Eczema, or atopic dermatitis, is a genetic autoimmune condition in which the immune system response to internal and external factors and irritants, such as soaps, clothing, extreme temperatures and cold or hot weather. Eczema is usually marked by dry and red patches of skin that itch and tend to worsen when scratched. Patches of eczema occur most often on the body, arms, and legs, especially in crease, like elbows and behind the knees, but it can appear anywhere on the body. In adults, the hands are most commonly involved. If the skin is repeatedly scratched, the skin may become thick and coarse or become infected. There are many treatment options for treating eczema. To reduce the itching, your doctor may prescribe steroidal creams or antibiotics if an infection is present. Phototherapy or other treatments may also be recommended.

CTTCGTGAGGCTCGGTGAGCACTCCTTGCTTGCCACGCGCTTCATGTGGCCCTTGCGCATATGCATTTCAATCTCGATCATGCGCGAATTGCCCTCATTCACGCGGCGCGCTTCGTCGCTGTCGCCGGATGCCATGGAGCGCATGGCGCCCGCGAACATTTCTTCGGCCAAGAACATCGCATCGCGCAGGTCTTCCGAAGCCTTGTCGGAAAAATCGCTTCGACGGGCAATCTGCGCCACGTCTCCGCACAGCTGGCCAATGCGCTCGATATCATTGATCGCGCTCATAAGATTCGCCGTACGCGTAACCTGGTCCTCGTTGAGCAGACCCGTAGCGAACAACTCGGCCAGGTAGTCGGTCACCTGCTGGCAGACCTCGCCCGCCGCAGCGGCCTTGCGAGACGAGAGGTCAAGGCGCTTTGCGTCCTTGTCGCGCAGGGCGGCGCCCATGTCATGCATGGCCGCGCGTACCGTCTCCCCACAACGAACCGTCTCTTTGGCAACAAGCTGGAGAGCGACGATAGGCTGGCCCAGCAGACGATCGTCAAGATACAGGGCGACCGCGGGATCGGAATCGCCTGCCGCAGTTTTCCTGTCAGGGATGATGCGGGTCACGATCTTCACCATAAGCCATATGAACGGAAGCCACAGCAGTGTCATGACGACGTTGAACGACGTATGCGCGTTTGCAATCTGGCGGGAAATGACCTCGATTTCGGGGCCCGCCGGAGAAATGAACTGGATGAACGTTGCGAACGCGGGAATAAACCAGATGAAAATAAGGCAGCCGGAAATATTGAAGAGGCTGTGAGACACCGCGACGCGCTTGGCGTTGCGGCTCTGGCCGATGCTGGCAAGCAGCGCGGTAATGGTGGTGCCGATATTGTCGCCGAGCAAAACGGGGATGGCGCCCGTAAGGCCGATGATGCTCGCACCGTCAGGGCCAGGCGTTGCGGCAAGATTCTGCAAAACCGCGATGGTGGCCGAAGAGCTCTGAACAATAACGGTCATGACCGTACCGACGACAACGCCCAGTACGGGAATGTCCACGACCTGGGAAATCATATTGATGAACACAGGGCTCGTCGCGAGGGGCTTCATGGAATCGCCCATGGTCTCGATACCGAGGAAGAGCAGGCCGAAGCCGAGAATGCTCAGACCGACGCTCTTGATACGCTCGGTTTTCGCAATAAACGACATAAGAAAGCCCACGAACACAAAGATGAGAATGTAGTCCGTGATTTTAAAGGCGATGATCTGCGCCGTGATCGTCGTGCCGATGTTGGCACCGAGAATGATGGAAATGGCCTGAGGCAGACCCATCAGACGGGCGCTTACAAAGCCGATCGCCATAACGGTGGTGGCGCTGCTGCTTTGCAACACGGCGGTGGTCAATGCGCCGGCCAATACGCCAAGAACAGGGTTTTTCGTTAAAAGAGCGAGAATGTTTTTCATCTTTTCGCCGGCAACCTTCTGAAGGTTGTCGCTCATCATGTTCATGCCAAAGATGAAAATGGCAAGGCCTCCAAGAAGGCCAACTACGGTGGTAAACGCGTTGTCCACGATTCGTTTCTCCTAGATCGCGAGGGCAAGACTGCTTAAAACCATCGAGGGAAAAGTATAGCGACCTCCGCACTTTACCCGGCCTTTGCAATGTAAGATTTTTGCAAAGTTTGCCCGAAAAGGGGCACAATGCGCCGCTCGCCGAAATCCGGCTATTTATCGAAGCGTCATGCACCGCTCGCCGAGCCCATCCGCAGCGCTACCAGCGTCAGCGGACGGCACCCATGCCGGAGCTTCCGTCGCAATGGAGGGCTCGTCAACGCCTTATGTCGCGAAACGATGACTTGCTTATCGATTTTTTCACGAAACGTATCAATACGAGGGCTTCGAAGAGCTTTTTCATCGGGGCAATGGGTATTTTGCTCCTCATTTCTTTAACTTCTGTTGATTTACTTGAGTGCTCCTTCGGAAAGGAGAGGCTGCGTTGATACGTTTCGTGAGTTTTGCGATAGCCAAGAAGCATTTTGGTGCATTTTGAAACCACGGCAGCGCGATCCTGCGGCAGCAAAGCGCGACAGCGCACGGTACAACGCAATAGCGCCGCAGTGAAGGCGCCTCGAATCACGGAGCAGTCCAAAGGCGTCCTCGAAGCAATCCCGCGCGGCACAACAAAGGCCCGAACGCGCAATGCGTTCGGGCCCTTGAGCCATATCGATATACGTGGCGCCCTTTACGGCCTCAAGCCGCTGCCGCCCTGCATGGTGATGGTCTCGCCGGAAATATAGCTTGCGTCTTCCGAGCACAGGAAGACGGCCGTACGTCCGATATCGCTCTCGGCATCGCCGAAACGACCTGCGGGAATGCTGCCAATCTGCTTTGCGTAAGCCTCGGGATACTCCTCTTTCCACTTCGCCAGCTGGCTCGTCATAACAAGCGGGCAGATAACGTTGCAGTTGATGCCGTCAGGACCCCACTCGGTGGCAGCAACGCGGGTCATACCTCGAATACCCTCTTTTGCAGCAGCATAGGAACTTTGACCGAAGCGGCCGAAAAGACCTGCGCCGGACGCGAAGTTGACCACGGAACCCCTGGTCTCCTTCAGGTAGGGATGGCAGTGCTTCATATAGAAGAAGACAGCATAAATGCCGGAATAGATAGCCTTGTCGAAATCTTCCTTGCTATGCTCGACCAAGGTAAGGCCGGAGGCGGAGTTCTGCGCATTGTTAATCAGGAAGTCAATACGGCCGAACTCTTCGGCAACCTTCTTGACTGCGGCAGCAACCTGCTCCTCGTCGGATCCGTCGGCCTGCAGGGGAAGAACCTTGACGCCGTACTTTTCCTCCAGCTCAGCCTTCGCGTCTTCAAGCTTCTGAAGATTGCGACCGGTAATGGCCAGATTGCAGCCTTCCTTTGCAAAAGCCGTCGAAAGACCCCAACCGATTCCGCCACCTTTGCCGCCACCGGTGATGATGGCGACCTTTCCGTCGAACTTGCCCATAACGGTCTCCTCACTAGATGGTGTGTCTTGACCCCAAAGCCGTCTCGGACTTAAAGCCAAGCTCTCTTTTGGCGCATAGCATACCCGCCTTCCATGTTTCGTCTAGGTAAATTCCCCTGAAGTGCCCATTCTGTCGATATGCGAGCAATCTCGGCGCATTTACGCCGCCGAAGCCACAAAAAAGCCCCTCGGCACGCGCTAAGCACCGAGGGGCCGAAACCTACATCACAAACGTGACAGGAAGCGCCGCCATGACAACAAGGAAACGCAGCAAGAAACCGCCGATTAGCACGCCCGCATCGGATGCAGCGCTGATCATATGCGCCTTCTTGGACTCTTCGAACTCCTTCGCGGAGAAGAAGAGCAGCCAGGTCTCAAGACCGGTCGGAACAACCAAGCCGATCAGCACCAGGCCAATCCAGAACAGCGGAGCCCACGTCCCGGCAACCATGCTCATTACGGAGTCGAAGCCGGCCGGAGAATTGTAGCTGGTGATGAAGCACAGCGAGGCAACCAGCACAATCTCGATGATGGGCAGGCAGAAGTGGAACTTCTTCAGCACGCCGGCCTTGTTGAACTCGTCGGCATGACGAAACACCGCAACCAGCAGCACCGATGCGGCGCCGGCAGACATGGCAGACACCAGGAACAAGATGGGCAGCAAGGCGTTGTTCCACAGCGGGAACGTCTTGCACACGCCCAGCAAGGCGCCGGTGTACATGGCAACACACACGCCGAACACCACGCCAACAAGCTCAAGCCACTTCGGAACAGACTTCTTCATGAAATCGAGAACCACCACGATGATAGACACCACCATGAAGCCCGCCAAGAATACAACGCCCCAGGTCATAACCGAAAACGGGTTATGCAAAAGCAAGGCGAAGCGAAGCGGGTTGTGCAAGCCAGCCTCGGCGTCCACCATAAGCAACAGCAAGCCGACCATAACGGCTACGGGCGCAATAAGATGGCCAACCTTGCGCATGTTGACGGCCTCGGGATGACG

This is the most commonly used therapy for eczema. It includes emollients (moisturizers), topical steroids, and non-steroidal inflammatory products. Topical creams are most appropriate for patients with mild eczema or for maintenance therapy in those with more severe disease.
Oral medications are some times needed to combat flares and treat more severe eczema patients. Oral antibiotics may also be used to treat infections, such as staph, in patients with more severe or infected lesions.